In a hospital room in Atlanta, Caree Cotwright discovered her passion. Her father, Ernest C. Jackson, Sr., lay dying with cancer, and Cotwright, just a few months after earning an undergraduate degree in biology, witnessed first-hand the frustrating “disconnect” between medical staff and patient.
Cotwright, then 23 years old, was convinced there was a better way to help people, one that involved both prevention and a holistic approach to treatment.
As she sat staring at a computer wondering what career path she should take, her mother walked by.
“You always liked nutrition,” she told her daughter.
“It was like a bell went off,” Cotwright said. “I was like ‘I did! I do!”
Not long after, Cotwright visited UGA and met graduate coordinator Mary Ann Johnson and then-faculty member Becky Mullis, who had just received a multi-million dollar grant to teach African-American elementary students in Atlanta about nutrition.
Cotwright, a product of the Atlanta public schools whose mother was a lifelong educator in the system, had found her home.
“We always called it divine intervention,” she said of her partnership with Mullis.
Cotwright threw herself into her role, and, harkening back to her roots in church plays, puppet shows, dance and theater, she soon found the niche that would define her early career: using the arts to teach inner city kids about nutrition.
For her master’s thesis, Cotwright wrote a play called “Lil’ Red Ridin’ Thru ’da Hood,” which also featured an original rap called “What’s Best 4 Me” about fruits and vegetables. Here’s a sample lyric:
“Gotta cut the fat so I can do my body good/so I keep eatin’ fruits and veggies like I know I should …
“I was using rap and dance and all kinds of things to get them excited about nutrition,” Cotwright said. “It was a natural fit. I loved what I was doing because I felt like I was doing prevention.”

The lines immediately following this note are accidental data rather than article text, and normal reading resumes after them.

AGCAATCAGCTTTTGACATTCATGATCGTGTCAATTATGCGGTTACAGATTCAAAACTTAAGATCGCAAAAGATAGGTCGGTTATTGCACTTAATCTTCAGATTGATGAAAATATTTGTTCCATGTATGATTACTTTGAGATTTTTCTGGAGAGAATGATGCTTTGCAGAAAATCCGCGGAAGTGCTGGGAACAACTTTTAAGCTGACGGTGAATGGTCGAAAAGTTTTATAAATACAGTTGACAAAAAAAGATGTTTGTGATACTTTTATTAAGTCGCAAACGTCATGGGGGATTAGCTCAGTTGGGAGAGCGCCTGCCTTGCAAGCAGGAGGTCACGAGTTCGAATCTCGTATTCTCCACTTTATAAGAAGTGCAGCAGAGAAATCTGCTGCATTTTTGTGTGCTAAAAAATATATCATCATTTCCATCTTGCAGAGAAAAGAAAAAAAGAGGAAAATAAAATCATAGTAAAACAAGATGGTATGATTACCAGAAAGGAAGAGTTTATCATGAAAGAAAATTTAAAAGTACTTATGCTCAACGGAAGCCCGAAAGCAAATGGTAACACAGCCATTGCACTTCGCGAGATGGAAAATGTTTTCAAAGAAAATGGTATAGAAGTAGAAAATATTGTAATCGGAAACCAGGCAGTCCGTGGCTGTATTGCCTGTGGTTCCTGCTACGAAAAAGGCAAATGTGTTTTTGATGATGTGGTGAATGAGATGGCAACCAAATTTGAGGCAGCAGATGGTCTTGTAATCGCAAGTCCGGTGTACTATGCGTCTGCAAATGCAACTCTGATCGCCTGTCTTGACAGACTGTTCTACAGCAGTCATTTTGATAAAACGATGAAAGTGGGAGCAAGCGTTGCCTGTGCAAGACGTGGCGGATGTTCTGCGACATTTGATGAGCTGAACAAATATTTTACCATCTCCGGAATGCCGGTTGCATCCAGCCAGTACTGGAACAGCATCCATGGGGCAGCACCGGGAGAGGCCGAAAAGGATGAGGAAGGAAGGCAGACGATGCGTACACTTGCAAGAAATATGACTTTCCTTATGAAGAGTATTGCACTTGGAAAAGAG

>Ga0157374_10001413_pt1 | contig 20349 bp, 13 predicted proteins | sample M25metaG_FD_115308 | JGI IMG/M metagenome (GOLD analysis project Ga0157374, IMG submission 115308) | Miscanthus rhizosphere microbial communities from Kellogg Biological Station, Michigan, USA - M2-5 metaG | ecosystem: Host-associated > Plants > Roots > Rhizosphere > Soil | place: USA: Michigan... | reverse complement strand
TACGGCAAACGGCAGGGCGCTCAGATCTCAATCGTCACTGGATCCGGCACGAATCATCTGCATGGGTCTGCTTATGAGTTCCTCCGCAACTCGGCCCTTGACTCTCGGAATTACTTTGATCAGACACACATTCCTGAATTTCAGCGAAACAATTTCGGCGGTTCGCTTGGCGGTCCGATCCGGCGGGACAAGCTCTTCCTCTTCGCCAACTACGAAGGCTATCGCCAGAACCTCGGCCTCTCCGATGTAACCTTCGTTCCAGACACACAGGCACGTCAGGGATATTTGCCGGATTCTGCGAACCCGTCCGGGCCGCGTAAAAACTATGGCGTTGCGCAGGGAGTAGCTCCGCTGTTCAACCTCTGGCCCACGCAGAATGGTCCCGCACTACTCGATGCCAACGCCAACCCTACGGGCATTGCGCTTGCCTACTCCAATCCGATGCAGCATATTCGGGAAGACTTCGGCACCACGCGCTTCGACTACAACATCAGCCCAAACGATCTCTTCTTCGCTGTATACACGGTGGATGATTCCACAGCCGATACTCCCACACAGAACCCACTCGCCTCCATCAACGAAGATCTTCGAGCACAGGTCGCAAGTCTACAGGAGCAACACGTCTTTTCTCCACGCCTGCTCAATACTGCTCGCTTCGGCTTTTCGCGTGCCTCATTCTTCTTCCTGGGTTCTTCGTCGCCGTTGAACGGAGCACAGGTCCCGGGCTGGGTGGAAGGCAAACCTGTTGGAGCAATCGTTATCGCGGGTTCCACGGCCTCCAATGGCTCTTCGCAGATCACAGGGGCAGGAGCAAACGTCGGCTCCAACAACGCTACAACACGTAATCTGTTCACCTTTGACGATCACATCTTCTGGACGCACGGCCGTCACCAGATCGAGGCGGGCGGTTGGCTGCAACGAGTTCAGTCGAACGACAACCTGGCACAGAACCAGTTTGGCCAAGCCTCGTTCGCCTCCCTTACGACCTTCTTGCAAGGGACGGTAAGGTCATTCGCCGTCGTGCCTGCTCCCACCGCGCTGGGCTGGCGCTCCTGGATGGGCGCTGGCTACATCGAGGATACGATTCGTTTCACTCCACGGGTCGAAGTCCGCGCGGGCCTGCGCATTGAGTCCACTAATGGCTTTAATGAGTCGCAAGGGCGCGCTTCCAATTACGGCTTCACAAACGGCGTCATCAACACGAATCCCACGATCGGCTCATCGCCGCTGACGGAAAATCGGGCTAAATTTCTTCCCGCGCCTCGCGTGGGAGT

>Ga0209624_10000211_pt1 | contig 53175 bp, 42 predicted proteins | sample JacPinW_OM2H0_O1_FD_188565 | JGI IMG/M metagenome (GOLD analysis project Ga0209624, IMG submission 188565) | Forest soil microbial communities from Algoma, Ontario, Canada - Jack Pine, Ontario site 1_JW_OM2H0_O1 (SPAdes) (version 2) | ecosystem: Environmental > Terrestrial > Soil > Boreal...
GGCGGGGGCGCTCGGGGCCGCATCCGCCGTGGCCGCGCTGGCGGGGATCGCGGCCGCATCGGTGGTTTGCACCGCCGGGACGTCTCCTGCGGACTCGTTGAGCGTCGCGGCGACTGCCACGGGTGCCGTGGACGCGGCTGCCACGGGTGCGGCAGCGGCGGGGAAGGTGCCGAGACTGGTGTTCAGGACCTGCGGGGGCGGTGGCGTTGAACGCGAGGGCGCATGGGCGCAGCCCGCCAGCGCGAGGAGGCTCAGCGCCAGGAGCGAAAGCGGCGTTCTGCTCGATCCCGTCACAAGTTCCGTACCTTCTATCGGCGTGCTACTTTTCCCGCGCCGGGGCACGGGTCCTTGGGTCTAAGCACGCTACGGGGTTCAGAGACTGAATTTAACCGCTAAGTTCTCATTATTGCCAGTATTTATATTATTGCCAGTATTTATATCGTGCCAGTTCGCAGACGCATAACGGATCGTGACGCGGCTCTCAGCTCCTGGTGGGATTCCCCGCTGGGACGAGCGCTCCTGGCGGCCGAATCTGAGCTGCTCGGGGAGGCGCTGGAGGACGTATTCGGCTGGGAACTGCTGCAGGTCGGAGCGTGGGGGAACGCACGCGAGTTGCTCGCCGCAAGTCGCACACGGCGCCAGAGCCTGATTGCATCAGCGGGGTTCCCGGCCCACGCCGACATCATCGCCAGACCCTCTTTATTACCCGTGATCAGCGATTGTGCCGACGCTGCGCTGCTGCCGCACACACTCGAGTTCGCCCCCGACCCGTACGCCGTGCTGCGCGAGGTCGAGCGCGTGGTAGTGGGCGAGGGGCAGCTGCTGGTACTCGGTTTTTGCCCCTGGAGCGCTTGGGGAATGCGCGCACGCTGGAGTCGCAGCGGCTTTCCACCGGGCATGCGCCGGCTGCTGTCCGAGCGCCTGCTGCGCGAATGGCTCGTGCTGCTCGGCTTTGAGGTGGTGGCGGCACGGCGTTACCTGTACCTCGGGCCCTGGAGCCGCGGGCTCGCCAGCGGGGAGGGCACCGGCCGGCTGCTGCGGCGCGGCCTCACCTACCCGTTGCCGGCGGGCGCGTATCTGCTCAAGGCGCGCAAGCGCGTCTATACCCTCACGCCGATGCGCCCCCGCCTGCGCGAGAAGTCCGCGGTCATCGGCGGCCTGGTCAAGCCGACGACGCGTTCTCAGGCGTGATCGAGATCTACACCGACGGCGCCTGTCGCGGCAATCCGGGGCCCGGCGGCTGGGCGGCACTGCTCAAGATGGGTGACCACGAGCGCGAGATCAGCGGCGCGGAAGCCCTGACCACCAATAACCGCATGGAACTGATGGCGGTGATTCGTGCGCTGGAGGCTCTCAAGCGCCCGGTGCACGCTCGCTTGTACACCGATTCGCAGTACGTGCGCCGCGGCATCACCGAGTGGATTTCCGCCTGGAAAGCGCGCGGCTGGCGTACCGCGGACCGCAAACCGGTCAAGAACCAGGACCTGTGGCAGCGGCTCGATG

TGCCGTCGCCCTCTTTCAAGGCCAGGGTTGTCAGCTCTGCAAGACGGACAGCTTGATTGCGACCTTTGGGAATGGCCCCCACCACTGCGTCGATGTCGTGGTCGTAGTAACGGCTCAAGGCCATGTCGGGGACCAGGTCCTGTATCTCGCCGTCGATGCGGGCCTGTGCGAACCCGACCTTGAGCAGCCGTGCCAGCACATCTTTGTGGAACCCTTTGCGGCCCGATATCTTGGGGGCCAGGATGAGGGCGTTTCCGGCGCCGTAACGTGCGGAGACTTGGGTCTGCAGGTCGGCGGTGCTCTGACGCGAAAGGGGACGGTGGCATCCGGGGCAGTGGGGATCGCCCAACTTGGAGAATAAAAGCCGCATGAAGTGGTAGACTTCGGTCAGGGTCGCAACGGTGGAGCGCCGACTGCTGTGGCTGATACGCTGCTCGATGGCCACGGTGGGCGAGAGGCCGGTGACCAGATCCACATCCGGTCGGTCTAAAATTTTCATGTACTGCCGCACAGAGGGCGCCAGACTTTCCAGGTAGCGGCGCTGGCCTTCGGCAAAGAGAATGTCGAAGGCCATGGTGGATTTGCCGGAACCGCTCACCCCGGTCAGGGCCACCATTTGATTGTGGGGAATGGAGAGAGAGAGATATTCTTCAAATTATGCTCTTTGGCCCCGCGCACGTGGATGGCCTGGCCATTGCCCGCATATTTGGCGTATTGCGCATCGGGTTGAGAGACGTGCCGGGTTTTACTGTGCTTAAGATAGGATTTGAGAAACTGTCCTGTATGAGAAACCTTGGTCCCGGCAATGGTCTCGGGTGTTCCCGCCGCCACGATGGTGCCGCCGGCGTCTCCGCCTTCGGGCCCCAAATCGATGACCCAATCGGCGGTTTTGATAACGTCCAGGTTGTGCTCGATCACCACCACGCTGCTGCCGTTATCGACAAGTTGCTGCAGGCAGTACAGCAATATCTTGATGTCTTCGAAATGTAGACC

The play later went on tour in Boston, Philadelphia and Atlanta, where it was funded by the Atlanta Falcons Youth Foundation.
Cotwright’s rap is now the theme song for a mobile produce market in Chicago that provides fresh food for people living in so-called “food deserts” that don’t have ready access to fresh fruits and vegetables.
During the program, Cotwright also learned about different research techniques, how to manage focus groups and build partnerships and how to write grants, all skills that would prove essential to her later in her career.
Cotwright went on to receive her Ph.D. from UGA and took a two-year post-doc W.K. Kellogg Health Scholar Fellowship at Morgan State University in Baltimore, where she introduced a new fictional character, a dog named Li’l Lexie, to teach preschoolers about nutrition and physical activity.
A three-year stint at the Center for Disease Control in Atlanta followed. While there, Cotwright communicated obesity prevention guidelines as part of First Lady Michelle Obama’s Let’s Move! Campaign.
She was hired as an assistant professor of foods and nutrition at FACS in August 2013.
“I was probably her first point of contact at UGA and I could tell there was something very special about Caree,” said Mary Ann Johnson, the Bill and June Flatt Professor in foods and nutrition. “I knew she was a real communicator and very passionate about everything she did, so it really didn’t surprise me that she’s turned into a remarkably creative researcher. She has this very good instinct of what will engage young people.”
Cotwright’s latest vision is to use puppet shows and a storybook curriculum for area childcare centers to reinforce the need for fresh fruits and vegetables.
She has already created a main character, “Freggie,” and is working on securing a real-life van she’ll call “Freggie’s Green Machine” that would deliver fresh fruits and vegetables to local childcare centers.
Her long-term goal is to see the project go national with a comprehensive farm-to-preschool component that includes developing preschool gardens.
Cotwright acknowledges that addressing the nation’s obesity crisis is a daunting one, but she is not discouraged. She looks into the eyes of her own little daughter, Camara, and she sees hope.
“Every little person counts,” she said. “That’s how you’ve got to look at it. It’s a big ocean, but every drop of rain counts.”
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